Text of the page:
This morning I posted about a new method (I called it `anceb`

) for marginal ancestral character estimation.

I decided I didn’t like that name, so I’ve switched to `ancr`

(for **anc**estral character **r**econstruction). I get that this is quite close to `ace`

in *ape* and `asr`

in *diversitree* (both of which do different flavors of the same thing), but I just found `anceb`

to clunky and annoying to speak aloud!

The idea of this (generic) method is that it takes a fitted discrete character evolution (e.g., from `fitMk`

or `fitHRM`

) and then computes the marginal reconstructions under that model. Marginal ancestral states are also referred to as scaled likelihoods, and it’s valid to interpret them as the probabilities that each node is in each of the different states, conditioning on the fitted model. (This is why they are also called “empirical Bayes” posterior probabilities – because they are posterior probabilities but in which we condition, normally, on the ML value of our transition model, **Q**.)

To illustrate this method, I’m going to apply it to a trait evolution scenario for the so-called “hidden-rates-model” of Beaulieu et al. (2013). For this, I’ll use dataset of parity mode in liolaemid lizards from EsquerrÃ© et al. (2018). Previously I found that the best-supported model for these data was a class of hidden-rates-model that I refer to as the ‘umbral’ model in which we have hidden states of the character (say 0* and 1* for an observed character with two levels 0 & 1), but in which evolution always had to proceed 0* ⇆ 0 ⇆ 1 ⇆ 1*. The idea is to capture “cold” and “hot” conditions for the state, in which when in the cold condition the character can’t evolve at all without first transitioning back to the hot condition.

To fit this model & reconstruct ancestral states we’ll start off by loading our updated *phytools* package as follows.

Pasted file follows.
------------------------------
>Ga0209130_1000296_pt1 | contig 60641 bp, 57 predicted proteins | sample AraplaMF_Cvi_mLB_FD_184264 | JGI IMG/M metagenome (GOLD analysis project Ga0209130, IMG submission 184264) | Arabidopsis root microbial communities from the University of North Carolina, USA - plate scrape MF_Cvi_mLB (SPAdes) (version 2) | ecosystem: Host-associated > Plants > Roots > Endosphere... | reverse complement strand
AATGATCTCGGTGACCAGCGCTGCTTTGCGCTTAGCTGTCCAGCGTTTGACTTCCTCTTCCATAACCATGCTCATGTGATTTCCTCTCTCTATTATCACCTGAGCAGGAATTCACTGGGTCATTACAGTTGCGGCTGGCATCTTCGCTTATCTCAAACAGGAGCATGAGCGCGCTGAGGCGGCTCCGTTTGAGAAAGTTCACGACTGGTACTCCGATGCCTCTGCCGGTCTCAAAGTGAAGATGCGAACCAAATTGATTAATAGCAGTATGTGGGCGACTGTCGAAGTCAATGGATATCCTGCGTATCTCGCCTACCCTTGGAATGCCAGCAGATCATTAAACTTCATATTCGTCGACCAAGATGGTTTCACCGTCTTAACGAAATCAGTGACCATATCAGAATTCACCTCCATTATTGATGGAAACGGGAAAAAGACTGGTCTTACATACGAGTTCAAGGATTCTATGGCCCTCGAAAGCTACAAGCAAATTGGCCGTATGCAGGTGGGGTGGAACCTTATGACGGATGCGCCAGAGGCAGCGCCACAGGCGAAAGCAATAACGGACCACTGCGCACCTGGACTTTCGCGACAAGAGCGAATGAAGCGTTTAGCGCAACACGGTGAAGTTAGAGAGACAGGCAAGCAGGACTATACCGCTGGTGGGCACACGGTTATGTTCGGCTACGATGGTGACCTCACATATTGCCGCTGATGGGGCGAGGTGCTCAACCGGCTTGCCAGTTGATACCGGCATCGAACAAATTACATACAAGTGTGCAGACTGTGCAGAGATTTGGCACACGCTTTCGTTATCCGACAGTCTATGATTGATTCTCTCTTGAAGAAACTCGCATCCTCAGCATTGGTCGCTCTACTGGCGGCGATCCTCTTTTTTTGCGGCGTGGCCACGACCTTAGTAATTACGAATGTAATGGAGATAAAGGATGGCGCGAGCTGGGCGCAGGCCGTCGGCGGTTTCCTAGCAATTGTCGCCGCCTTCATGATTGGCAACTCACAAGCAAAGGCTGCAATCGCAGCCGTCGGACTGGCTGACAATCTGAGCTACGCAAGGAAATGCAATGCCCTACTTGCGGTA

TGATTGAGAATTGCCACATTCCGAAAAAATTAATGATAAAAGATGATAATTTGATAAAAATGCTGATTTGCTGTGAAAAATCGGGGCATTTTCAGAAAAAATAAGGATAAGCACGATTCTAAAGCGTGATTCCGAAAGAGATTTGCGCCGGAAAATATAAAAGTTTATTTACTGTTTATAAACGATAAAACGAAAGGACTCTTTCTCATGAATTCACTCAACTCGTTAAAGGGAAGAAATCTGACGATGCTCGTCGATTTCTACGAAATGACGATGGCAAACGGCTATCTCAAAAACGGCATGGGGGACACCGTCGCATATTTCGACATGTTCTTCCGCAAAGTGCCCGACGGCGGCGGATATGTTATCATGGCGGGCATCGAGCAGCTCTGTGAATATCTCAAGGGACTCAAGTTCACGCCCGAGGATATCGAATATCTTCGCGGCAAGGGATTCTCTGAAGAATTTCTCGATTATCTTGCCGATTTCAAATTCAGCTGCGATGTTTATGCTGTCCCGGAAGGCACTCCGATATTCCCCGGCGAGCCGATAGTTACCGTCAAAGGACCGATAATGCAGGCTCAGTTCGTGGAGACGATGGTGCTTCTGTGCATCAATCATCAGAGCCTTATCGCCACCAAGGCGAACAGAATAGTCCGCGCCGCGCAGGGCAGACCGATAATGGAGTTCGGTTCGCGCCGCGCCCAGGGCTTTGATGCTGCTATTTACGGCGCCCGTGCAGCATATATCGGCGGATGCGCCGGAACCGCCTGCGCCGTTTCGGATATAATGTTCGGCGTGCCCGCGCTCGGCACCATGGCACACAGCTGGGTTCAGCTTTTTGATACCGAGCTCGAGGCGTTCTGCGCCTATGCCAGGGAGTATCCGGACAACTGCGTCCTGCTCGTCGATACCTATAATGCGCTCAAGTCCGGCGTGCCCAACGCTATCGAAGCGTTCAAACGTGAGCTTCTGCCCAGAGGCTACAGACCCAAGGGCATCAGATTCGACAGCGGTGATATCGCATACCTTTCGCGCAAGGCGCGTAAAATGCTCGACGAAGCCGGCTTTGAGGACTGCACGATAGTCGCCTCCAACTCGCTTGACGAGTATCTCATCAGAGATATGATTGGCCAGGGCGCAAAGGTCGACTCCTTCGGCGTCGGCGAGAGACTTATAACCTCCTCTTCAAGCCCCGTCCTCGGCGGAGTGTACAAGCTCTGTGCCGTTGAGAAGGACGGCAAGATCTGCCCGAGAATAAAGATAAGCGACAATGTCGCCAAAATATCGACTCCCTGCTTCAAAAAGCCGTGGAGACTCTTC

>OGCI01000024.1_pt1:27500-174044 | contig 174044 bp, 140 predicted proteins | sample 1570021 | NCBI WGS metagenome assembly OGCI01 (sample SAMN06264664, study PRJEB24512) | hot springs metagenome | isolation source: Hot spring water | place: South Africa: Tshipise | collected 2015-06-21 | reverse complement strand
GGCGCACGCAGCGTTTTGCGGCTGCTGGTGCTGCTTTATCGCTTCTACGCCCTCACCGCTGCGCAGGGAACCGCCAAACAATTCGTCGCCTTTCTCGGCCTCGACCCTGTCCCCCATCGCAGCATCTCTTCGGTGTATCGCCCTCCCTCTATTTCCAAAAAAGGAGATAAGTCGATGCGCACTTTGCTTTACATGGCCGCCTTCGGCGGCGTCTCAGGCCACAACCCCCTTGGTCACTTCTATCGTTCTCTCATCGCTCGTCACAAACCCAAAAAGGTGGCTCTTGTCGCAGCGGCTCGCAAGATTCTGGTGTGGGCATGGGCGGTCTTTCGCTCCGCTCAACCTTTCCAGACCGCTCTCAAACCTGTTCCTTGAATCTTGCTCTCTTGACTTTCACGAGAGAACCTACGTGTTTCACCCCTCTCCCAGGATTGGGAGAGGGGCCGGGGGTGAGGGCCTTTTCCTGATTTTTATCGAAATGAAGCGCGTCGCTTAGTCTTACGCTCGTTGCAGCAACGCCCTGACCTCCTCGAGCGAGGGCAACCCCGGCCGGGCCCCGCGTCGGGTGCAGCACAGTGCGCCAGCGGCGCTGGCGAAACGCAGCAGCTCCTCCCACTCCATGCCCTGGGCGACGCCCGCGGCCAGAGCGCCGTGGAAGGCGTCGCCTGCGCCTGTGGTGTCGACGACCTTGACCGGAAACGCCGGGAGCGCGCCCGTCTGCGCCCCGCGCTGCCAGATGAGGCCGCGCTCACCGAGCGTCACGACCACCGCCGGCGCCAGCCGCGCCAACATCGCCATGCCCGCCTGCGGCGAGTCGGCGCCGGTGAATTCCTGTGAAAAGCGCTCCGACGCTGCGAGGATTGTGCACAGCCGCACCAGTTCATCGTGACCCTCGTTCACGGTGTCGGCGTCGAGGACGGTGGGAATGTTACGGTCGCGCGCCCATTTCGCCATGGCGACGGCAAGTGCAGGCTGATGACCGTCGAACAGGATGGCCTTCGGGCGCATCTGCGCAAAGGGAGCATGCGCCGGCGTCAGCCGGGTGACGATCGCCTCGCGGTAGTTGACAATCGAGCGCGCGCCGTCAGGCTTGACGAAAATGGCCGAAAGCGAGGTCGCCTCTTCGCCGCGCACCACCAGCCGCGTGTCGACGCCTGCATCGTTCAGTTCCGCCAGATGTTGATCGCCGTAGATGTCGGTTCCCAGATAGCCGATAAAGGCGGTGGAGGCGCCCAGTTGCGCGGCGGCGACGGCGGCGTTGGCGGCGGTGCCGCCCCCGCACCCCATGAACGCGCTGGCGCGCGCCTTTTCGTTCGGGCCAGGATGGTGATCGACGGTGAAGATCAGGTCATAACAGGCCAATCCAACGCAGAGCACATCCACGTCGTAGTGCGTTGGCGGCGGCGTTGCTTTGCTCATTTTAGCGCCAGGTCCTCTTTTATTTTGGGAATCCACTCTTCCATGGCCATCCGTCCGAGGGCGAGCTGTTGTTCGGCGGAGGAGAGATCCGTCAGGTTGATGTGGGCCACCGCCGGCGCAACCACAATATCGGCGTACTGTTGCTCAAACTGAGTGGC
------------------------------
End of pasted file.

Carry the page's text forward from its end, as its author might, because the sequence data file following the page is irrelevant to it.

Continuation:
```
library(phytools)
packageVersion("phytools")
```

```
## [1] '1.6.1'
```

Next, we’ll read our data from file.

```
liolaemid.tree<-read.nexus(
file="http://www.phytools.org/Rbook/7/Liolaemidae.MCC.nex")
liolaemid.tree<-untangle(ladderize(liolaemid.tree),"read.tree")
liolaemid.tree
```

```
##
## Phylogenetic tree with 258 tips and 257 internal nodes.
##
## Tip labels:
## Liolaemus_albiceps, Liolaemus_irregularis, Liolaemus_ornatus, Liolaemus_calchaqui, Liolaemus_crepuscularis, Liolaemus_lavillai, ...
##
## Rooted; includes branch lengths.
```

```
liolaemid.data<-read.csv(
file="http://www.phytools.org/Rbook/7/Liolaemidae.data.csv",
row.names=1,stringsAsFactors=TRUE)
parity_mode<-setNames(liolaemid.data$parity_mode,
rownames(liolaemid.data))
levels(parity_mode)<-c("oviparous","viviparous")
head(parity_mode)
```

```
## Ctenoblepharys_adspersa Liolaemus_abaucan Liolaemus_albiceps Liolaemus_andinus
## oviparous oviparous viviparous viviparous
## Liolaemus_annectens Liolaemus_anomalus
## viviparous oviparous
## Levels: oviparous viviparous
```

So far so good. Now, we’ll fit our model using `phytools::fitHRM`

. Be forewarned: this takes a while!

```
hrm.umbral<-fitHRM(liolaemid.tree,parity_mode,umbral=TRUE,
pi="fitzjohn",opt.method="optimParallel",rand_start=TRUE)
```

```
##
## This is the design matrix of the fitted model.
## Does it make sense?
##
## oviparous oviparous* viviparous viviparous*
## oviparous 0 1 2 0
## oviparous* 3 0 0 0
## viviparous 4 0 0 5
## viviparous* 0 0 6 0
##
## log-likelihood from current iteration: -65.947
## --- Best log-likelihood so far: -65.947 ---
## log-likelihood from current iteration: -62.448
## --- Best log-likelihood so far: -62.448 ---
## log-likelihood from current iteration: -65.947